In a deep class of pass catching tight ends, South Carolina's Jared Cook has the same thing every one of the other prospects at his position has, a good set of hands. He also has something most of them don't, elite physical skills.
A day before his combine workout in late February, Cook was asked what he expected to run for a 40-time.
"I'm not sure yet," he said. "Hopefully I can get in the 4.4s."
The comment was met with some chuckles, as most of the reporters gathered around him didn't see any way that an almost 6'5" and 246-pound tight end would put up a time that fast.
After running a 4.49, posting a ridiculous 41-inch vertical leap and better than 10 feet on the broad jump (10'3") the NFL reporters weren't laughing. NFL scouts were taking greater notice too with Cook subsequently moving up on some draft boards.
"I'm a fast guy that can stretch the field well, catch the ball well, gets open well," said Cook plainly.
No one will argue that statement as the converted wide receiver has a physical skill set for the tight end position that will create mismatches at the NFL level as well.
"If you want a receiving tight end, yeah Jared Cook could do that," said ESPN NFL draft analyst Mel Kiper. "Great pass catcher. He averaged almost 16 yards a catch during his career and he had great workouts. So Jared Cook is going to give you a great pass catcher."
Cook's transition from receiver to tight end began in his redshirt freshman season when head coach Steve Spurrier suggested the position switch.
"He asked me if I wanted to try something new and that it would help the team a lot. I told him, 'Anything to help the team, then I'm up for it,'" said Cook. "So I made the jump."
Weighing just 205 pounds, Cook had to hit the weights hard and revamp his nutrition plan. By the time his redshirt freshman season was over Cook was 215. As a sophomore he added 10 more pounds to get to 225, and played most of his junior year at 235. He reported to the combine at 247 pounds before running his 4.49 40-time.
"I'm used to carrying it now, but this is the heaviest I've been so far," he said. "At first it was hard to put on the weight because I'm not used to eating that much and working out that much. But the meals I eat are a lot leaner so I've put more muscle on. I feel as healthy as I've ever been."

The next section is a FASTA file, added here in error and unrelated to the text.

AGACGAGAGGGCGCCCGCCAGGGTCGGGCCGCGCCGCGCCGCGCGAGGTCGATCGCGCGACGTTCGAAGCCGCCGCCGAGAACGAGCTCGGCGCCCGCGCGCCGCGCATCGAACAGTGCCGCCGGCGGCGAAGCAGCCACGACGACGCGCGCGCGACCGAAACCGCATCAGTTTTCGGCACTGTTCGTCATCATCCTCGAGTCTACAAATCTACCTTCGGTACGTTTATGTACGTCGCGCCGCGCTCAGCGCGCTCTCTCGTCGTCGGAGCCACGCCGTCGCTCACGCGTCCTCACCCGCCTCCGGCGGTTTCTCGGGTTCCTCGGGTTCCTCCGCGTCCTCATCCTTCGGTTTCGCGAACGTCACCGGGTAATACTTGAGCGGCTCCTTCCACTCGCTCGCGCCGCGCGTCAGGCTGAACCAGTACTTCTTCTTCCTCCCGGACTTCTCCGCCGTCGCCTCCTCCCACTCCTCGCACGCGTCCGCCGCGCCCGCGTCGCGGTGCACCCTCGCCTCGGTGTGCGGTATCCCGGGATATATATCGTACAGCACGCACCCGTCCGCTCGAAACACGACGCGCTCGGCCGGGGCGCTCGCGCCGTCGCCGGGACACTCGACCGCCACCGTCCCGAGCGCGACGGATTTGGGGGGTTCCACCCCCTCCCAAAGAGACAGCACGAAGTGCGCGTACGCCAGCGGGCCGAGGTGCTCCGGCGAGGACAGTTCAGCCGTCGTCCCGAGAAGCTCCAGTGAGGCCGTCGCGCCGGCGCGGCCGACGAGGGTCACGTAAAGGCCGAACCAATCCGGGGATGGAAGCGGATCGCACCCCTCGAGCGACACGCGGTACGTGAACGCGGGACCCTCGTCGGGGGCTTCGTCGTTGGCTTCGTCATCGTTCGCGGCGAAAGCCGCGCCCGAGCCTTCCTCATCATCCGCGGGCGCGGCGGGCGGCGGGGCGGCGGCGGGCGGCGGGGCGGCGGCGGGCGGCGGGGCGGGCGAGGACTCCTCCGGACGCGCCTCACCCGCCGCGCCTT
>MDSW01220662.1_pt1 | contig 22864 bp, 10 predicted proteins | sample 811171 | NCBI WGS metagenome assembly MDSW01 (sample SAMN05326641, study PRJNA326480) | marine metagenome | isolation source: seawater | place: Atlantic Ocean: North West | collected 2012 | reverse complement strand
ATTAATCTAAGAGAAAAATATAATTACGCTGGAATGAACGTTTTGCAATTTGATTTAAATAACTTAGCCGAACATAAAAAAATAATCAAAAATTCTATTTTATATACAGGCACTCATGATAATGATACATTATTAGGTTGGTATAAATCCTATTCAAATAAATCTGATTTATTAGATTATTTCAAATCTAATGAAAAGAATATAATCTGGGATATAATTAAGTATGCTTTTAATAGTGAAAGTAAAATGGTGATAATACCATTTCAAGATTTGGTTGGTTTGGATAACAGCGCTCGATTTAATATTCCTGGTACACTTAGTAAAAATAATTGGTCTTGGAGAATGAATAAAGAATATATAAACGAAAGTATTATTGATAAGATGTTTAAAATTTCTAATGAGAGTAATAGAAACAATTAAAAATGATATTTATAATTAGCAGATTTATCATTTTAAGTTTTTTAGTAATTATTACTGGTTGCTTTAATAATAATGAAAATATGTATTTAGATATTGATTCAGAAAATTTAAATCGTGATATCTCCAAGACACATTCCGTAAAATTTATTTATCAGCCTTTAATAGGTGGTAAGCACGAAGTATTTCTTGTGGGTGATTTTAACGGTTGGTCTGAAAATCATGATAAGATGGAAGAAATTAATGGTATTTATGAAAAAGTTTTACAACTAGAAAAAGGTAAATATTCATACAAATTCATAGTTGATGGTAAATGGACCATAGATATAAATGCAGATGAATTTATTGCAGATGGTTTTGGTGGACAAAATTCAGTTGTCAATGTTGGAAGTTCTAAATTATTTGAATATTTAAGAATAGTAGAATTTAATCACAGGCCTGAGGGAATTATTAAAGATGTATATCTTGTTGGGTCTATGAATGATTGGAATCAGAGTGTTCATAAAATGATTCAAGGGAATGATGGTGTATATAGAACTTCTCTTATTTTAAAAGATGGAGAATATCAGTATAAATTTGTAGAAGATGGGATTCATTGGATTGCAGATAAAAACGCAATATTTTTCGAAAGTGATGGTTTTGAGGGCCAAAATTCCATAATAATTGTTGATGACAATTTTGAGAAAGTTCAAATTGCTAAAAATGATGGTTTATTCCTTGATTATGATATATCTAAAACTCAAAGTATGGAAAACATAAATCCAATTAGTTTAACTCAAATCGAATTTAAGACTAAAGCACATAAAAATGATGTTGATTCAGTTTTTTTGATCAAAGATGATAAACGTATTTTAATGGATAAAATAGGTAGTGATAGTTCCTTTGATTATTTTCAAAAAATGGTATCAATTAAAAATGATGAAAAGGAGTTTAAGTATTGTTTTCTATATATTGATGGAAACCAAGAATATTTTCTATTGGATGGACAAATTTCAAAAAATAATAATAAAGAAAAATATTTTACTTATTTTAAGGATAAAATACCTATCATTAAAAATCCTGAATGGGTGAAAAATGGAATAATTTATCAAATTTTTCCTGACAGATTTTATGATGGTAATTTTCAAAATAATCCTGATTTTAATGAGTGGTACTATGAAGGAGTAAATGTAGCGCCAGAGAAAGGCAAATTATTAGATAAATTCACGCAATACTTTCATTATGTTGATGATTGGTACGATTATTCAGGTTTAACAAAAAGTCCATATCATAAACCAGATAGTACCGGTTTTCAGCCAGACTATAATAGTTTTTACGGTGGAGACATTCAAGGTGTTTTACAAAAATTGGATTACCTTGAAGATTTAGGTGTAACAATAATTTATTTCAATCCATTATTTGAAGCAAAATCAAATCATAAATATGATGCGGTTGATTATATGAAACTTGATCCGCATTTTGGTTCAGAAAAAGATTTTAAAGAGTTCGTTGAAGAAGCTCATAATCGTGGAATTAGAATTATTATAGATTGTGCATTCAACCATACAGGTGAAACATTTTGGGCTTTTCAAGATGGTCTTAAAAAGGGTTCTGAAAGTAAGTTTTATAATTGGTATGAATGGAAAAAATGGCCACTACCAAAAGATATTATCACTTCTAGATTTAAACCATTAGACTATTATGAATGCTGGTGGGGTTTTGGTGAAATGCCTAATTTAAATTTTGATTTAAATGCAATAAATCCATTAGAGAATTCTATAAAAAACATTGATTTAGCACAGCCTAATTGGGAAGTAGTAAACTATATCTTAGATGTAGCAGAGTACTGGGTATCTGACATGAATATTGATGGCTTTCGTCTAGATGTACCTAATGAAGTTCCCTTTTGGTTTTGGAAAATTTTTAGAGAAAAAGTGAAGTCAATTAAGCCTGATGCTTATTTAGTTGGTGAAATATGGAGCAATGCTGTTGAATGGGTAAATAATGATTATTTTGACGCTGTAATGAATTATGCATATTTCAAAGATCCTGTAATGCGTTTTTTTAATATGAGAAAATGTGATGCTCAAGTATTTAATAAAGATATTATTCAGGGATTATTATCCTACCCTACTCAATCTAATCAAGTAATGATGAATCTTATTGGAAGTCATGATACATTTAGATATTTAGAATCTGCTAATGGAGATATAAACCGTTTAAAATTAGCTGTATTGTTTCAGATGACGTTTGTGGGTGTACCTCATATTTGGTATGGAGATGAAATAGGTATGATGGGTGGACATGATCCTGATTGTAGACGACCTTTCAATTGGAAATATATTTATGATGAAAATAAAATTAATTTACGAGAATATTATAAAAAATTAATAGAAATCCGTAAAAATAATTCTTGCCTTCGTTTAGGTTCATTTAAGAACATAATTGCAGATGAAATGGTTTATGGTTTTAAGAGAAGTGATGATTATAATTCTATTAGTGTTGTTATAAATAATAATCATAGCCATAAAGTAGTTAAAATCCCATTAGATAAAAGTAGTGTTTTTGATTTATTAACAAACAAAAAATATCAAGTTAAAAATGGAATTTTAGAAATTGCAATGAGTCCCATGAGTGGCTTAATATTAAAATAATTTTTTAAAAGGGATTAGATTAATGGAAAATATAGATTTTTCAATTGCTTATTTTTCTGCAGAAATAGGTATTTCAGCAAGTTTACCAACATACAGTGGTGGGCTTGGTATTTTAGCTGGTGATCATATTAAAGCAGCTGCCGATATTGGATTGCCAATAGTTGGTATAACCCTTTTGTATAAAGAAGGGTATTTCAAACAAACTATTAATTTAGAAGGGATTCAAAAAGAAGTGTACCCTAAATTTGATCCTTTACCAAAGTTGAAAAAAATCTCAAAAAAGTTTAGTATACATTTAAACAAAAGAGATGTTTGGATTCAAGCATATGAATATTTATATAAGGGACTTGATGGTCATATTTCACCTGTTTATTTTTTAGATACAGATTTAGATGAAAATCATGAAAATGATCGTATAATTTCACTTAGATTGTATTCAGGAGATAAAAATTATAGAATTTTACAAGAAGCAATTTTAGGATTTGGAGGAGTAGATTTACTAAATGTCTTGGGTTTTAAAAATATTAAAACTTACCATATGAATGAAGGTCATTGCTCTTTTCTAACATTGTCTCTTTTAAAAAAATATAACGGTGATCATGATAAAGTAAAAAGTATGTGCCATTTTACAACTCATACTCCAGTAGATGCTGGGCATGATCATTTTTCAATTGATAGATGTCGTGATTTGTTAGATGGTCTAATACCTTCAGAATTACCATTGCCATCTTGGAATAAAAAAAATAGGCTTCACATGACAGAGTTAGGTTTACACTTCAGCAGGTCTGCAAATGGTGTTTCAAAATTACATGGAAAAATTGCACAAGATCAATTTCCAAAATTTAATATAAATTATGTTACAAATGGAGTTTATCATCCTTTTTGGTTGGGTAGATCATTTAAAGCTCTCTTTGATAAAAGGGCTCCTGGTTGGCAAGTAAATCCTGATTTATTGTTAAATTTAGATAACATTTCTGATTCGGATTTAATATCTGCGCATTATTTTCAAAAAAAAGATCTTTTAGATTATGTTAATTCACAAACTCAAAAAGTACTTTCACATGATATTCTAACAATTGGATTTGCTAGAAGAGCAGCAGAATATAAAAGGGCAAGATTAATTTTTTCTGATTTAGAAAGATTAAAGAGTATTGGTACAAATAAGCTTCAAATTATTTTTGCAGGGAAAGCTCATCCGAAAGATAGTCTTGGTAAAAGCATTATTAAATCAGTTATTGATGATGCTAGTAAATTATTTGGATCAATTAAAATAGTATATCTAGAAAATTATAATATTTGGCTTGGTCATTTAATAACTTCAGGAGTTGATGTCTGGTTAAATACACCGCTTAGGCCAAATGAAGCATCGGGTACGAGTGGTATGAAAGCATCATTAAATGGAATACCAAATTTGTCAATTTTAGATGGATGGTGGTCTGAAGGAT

The parts of his game that are not healthy however, are his blocking and his route running. According to scouts Cook relies on his athletic ability too much and gets caught freelancing in his routes, which will not fly in the NFL.
As for his blocking, that suffers too. It's mainly because he was rarely asked to do it for the Gamecocks, but he's willing to work at it.
"I need to work on my lower body strength and my blocking," admitted Cook. "I've only had a year to develop as a blocker, but I think put in the right system and getting with the right coaches I could be a great blocker and a complete player, which is what I'm striving to be."
"Cook wants to prove he can block, so he's got an attitude to prove he can do it," said Kiper. "Whether he does it (successfully) remains to be seen."
Without a long track record of production NFL talent evaluators are forced to go off of athletic ability and upside with Cook, which can sometimes be a dangerous game. Scouts will no doubt be asking if Cook is one of the classic, 'Looks like Tarzan, plays like Jane' players.
But with good intangibles and a solid work ethic, Cook's athleticism is likely to convince some team to make him a second round pick and mold him into a game breaking talent in the NFL.
"Anywhere I could play would be an honor for me," said Cook. "It's been a dream of mine ever since I was a kid."